Latinos in California Lag in Workplace Retirement Savings



‘Financial education and coaching must go hand in hand with workplace retirement plans’

By Stephen Miller, CEBS May 12, 2015
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Compared to other racial and ethnic groups, Latinos in California are the least likely to work for an employer that offers a retirement plan. So finds a May 2015 report by the Hispanic civil rights and advocacy group National Council of La Raza (NCLR).

The report, Enhancing Latino Retirement Readiness in California, reveals that:

There are 3.8 million Latinos in California who lack access to a workplace retirement plan.

Even among Latinos who have access to a plan at work, participation rates and savings are relatively low.

The findings suggest that Latinos will be disproportionately affected by the looming retirement savings shortfall among U.S. workers. Lack of savings could have national implications for workers and businesses across the country, given that California—where more than 39 percent of the population is Latino—is widely considered a harbinger of national demographic changes. By some estimates, Latinos are projected to account for 80 percent of the growth in the U.S. workforce between 2010 and 2050.

"If unaddressed, this lack of retirement savings among such a large segment of the population could eventually cause a drag on the national economy," NCLR warned.

“California’s makeup represents the future of America, making our state the ideal place to seek solutions to growing economic inequality,” added Delia de la Vara, vice president of NCLR California Region.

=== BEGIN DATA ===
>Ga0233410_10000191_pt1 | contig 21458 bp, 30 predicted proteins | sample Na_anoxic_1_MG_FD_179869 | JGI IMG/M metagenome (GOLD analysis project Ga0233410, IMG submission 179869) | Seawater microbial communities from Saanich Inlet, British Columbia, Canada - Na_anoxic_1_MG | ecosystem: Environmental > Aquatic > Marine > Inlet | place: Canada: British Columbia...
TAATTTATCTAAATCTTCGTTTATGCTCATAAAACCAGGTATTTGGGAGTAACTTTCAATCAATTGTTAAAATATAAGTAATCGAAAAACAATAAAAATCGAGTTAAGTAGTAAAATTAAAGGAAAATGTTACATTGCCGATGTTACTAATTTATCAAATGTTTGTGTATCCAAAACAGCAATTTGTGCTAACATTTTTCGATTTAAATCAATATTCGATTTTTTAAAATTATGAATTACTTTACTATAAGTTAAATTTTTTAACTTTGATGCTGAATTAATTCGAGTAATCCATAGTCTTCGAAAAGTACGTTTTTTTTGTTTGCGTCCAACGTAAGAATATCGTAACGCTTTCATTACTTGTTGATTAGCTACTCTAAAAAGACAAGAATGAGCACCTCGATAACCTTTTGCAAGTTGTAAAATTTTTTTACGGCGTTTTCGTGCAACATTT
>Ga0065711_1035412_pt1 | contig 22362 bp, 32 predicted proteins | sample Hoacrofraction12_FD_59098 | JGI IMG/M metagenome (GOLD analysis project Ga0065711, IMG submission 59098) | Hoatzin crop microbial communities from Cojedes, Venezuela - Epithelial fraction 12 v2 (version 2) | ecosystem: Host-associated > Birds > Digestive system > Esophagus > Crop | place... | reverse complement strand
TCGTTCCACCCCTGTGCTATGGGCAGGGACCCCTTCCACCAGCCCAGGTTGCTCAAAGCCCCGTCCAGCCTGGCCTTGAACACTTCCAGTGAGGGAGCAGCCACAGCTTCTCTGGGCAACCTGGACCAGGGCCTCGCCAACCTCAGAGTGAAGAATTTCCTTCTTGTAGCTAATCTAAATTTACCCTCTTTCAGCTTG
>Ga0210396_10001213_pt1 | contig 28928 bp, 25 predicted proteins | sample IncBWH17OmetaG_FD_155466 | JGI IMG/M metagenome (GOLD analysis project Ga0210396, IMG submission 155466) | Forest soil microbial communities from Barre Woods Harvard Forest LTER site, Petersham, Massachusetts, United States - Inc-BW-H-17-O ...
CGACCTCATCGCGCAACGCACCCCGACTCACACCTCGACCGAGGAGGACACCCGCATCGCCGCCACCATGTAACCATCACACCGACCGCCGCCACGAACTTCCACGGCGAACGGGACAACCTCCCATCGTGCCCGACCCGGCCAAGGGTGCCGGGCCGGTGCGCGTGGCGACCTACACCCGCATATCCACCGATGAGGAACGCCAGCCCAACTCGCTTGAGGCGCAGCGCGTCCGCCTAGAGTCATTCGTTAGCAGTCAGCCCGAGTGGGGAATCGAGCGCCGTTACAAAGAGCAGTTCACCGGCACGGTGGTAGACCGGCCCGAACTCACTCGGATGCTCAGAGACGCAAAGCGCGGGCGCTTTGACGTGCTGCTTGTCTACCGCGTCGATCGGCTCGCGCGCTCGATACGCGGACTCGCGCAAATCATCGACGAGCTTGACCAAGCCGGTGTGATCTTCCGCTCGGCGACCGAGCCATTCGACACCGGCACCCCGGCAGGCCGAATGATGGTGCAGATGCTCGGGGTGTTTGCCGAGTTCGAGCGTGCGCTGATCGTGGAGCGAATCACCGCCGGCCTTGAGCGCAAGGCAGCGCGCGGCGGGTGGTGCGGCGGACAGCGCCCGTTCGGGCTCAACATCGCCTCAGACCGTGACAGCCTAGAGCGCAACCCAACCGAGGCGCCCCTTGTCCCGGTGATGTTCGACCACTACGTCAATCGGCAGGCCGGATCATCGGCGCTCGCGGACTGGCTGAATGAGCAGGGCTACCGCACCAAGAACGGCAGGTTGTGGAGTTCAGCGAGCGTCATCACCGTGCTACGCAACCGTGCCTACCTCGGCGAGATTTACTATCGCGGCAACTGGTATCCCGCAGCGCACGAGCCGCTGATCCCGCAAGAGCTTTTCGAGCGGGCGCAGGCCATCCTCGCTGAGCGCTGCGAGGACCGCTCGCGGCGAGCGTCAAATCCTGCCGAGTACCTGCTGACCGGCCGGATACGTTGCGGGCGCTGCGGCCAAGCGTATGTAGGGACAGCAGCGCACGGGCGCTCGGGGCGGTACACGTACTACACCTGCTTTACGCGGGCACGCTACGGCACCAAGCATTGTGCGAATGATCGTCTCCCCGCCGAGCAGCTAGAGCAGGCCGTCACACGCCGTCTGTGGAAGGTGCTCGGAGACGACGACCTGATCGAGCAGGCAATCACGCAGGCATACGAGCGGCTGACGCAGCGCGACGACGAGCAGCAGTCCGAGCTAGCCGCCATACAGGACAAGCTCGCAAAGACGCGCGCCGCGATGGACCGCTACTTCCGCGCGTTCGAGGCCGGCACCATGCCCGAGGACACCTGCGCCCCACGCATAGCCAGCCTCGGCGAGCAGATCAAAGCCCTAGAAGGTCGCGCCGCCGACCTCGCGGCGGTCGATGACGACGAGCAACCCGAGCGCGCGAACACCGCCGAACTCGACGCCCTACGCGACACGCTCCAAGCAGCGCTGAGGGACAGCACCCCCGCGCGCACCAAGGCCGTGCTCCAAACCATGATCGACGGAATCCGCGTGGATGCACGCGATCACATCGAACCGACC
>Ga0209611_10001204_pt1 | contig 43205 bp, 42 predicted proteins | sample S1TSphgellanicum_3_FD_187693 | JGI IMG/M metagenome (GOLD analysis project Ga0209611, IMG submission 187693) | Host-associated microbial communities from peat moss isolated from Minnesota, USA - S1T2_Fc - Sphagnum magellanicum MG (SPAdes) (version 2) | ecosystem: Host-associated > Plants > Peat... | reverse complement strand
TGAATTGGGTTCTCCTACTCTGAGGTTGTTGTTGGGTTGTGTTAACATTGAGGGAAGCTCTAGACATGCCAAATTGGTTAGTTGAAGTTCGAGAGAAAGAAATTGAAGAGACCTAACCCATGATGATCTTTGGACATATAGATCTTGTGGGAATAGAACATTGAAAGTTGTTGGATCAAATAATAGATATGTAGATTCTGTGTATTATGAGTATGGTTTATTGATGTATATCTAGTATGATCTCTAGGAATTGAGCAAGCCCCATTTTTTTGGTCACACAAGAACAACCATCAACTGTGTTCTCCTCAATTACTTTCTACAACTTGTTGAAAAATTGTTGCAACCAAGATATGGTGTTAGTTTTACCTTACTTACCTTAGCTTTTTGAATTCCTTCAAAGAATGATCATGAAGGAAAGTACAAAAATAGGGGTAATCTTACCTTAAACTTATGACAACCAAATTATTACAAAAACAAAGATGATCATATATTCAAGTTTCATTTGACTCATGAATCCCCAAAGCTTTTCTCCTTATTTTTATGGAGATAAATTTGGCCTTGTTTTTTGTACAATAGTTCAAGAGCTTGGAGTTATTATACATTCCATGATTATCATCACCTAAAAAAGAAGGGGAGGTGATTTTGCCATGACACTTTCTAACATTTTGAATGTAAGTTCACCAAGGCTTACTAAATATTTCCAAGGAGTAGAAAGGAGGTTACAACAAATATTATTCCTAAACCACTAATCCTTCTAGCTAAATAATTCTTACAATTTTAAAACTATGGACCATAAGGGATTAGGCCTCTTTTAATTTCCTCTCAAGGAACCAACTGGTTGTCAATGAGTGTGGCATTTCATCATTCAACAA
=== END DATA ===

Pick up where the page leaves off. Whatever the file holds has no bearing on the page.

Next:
Education and Outreach

“Financial education and coaching must go hand in hand with workplace retirement plans,” said Maggie Cervantes, executive director of NEW Economics for Women, a nonprofit community development corporation and NCLR affiliate in Los Angeles. “It is vitally important that Latinos understand the importance of saving for their retirement as studies have shown that Latinos, especially Latinas, in California live longer than any other ethnic group.”

In addition to examining the barriers that prevent Latino workers from saving, the report offers recommendations to help Latinos nationwide better prepare for retirement. One of the recommendations is to support nonprofit community-based organizations that provide financial coaching to help underserved families set goals and build savings and credit.

Stephen Miller, CEBS, is an online editor/manager for SHRM. Follow him on Twitter @SHRMsmiller.

Related SHRM Articles:

Workers of Color Face 'Severe' Retirement Challenges, SHRM Online Diversity, December 2013

Hispanic Americans Face Higher Retirement Hurdles, SHRM Online Benefits, October 2009

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